The Demise of the Republican National Security Establishment

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The skirmish between Senator Bob Corker and the Obama Administration over the UN Security Council resolution on the CTBT is yet another reflection of the demise of the internationalist wing of the Republican Party. Donald Trump’s nomination and his musings about Vladimir Putin are (hopefully) sui generis, but his random thoughts about the Bomb, NATO, wars of choice and nation-building are rooted in the George W. Bush administration’s most ill-conceived decisions.

Reconstituting a Republican internationalist, “establishment” view  won’t be easy. Nowhere is the demise of Republican internationalism more evident than in reflexive opposition to diplomatic accords that reduce nuclear dangers, including those negotiated by Republican national-security elders like Richard Nixon, Henry Kissinger, Melvin Laird, Gerald Ford, Ronald Reagan, Paul Nitze, George Shultz, George H.W. Bush, Brent Scowcroft and James Baker.

The good works of these Republican elders include the Non-Proliferation Treaty, the Anti-Ballistic Missile Treaty, the Interim Strategic Arms Limitation Accord, the Vladivostok Accord, the Threshold Test Ban Treaty, the Intermediate Nuclear Forces Treaty, two strategic arms reduction treaties, and the Open Skies Treaty. These accomplishments no longer account for much on the Republican side of the aisle on Capitol Hill.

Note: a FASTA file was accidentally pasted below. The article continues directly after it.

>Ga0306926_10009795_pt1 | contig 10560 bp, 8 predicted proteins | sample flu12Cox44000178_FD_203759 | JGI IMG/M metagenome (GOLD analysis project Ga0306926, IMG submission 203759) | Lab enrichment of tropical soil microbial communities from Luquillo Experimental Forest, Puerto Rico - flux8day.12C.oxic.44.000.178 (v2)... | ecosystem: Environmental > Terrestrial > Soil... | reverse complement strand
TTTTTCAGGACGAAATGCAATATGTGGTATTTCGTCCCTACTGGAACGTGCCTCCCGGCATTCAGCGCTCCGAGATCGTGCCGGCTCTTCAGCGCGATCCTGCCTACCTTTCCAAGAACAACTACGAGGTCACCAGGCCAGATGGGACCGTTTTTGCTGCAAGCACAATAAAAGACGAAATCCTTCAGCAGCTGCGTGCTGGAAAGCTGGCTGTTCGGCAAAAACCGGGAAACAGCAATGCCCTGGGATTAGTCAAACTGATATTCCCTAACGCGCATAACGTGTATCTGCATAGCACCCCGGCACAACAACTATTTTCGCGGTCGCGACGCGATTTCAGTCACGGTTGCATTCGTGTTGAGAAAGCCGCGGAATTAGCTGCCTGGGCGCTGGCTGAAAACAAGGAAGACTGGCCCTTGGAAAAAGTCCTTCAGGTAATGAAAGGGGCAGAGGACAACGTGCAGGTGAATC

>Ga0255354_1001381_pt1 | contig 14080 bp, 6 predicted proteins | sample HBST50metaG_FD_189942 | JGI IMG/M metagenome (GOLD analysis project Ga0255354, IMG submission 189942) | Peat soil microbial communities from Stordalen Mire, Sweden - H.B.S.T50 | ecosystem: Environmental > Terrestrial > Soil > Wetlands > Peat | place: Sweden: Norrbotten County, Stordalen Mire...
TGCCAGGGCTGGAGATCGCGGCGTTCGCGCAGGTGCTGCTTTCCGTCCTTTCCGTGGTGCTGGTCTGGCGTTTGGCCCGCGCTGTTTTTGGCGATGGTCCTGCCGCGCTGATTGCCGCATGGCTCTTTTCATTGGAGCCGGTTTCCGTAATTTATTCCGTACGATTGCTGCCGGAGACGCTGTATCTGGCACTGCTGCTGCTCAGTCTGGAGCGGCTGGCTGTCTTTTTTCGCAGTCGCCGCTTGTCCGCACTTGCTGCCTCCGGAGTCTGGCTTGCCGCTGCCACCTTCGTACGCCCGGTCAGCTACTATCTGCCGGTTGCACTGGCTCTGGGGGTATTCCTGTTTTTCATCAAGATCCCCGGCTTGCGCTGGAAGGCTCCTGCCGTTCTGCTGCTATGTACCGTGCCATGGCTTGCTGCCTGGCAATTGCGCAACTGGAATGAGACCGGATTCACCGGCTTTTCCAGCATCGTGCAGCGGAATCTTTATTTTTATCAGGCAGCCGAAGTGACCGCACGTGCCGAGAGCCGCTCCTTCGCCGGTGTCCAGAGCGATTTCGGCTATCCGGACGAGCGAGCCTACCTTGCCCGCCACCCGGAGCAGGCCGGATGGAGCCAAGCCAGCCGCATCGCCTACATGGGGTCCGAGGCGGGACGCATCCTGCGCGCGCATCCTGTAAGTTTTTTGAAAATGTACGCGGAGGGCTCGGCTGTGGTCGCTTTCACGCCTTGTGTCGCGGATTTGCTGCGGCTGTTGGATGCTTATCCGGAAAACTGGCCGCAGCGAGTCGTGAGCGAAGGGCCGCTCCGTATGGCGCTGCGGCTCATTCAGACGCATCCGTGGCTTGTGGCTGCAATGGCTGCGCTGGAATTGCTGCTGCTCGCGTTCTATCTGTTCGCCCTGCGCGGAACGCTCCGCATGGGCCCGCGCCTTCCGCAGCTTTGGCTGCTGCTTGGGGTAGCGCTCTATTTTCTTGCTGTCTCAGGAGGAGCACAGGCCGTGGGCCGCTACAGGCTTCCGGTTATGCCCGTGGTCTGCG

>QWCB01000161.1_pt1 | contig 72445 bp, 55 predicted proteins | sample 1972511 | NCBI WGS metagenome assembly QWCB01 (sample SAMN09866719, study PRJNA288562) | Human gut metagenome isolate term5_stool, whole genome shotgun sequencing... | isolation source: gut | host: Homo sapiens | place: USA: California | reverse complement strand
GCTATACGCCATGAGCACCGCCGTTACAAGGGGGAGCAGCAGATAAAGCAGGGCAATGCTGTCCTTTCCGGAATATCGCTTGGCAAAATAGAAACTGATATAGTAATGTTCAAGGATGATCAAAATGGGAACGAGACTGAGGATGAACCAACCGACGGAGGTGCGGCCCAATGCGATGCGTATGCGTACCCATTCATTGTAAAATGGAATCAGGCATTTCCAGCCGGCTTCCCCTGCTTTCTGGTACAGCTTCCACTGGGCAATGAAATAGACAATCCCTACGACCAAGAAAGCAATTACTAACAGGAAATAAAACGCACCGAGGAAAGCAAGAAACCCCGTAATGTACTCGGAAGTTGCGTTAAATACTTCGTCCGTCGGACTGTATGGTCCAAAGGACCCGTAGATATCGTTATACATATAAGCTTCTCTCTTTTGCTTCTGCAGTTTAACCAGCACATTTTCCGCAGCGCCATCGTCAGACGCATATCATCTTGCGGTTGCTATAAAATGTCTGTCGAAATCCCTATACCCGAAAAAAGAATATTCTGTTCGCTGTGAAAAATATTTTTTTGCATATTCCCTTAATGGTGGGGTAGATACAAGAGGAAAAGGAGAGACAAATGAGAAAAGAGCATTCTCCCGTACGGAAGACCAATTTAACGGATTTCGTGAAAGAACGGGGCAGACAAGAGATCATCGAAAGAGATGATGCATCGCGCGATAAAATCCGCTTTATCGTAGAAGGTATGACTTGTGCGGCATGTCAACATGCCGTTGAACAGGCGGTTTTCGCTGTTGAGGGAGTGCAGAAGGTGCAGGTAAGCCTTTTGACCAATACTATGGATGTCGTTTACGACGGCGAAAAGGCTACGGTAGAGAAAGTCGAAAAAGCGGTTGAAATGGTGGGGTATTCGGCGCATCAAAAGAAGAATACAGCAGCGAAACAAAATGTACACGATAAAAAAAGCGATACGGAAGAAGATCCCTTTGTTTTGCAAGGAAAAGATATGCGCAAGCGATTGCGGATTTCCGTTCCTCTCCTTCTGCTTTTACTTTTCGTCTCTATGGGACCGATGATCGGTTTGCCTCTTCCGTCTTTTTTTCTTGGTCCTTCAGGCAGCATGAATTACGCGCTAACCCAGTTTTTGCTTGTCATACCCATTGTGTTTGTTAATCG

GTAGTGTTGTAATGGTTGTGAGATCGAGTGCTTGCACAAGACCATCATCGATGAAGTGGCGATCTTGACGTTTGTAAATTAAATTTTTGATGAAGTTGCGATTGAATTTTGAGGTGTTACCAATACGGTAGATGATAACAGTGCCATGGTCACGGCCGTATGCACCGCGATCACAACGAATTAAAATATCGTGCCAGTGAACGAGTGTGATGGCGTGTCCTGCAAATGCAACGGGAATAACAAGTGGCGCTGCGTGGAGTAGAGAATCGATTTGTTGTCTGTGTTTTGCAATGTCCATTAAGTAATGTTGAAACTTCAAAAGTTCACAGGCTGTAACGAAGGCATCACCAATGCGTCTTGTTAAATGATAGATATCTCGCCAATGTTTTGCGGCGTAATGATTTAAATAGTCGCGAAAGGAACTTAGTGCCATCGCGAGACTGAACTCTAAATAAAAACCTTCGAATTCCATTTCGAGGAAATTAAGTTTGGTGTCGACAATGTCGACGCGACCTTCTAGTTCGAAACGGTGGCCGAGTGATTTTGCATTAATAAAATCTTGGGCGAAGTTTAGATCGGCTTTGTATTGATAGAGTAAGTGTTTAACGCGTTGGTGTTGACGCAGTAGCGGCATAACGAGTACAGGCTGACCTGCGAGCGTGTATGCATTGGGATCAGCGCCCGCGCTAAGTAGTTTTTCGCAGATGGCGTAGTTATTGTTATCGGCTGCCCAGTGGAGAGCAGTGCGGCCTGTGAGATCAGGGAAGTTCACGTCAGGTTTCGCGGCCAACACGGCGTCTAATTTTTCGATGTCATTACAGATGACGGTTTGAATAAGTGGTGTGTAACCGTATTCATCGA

Just as there is no functioning Republican political establishment, there is no longer a functioning Republican national-security establishment. Add this to the wreckage of the George W. Bush Administration. Elders who have negotiated meaningful treaties while serving in the executive branch have retired, or passed on. A new generation of elected officials is trying to build careers by championing muscle-flexing and tearing down these accomplishments. Insurgents flourish in the wilderness. They seem not to have learned from the costly mistakes of the Bush Administration, seeing only virtues in tough talk and pitfalls in diplomacy to reduce nuclear dangers.

In this mindset, no measures are better than half-measures. The tough talkers insist on negotiating conditions that will result in diplomatic failure, to be followed by harsh remedies. The embodiment of this “my way or the highway” form of deconstruction is John Bolton, deemed by Donald Trump to be worthy of consideration as his Secretary of State. Younger Boltons serve as Congressional staffers, working for bosses who set up roadblocks to new accords and chip away at existing ones. They enthusiastically apply Nancy Reagan’s dictum of “Just Say No” to diplomacy to reduce nuclear threats.

The equation of useful compromise with defeat leads to train wrecks, whether in the Legislative or Executive Branch. On Capitol Hill, Republican leaders have deflected and reflected the views of insurgents to oppose nuclear threat reduction by diplomatic means.

Reflexive opposition has reached systemic proportions. Not one Republican on Capitol Hill broke ranks to support an agreement to prevent Iran from acquiring nuclear weapons. Instead, Republicans signed up en masse to a gross mischaracterization of this agreement as enabling Iran to acquire nuclear weapons. None of the stage-full of Republican candidates in this slash-and-burn presidential cycle reminded voters of past Republican diplomatic accomplishments to reduce nuclear dangers, or promised to pursue new ones.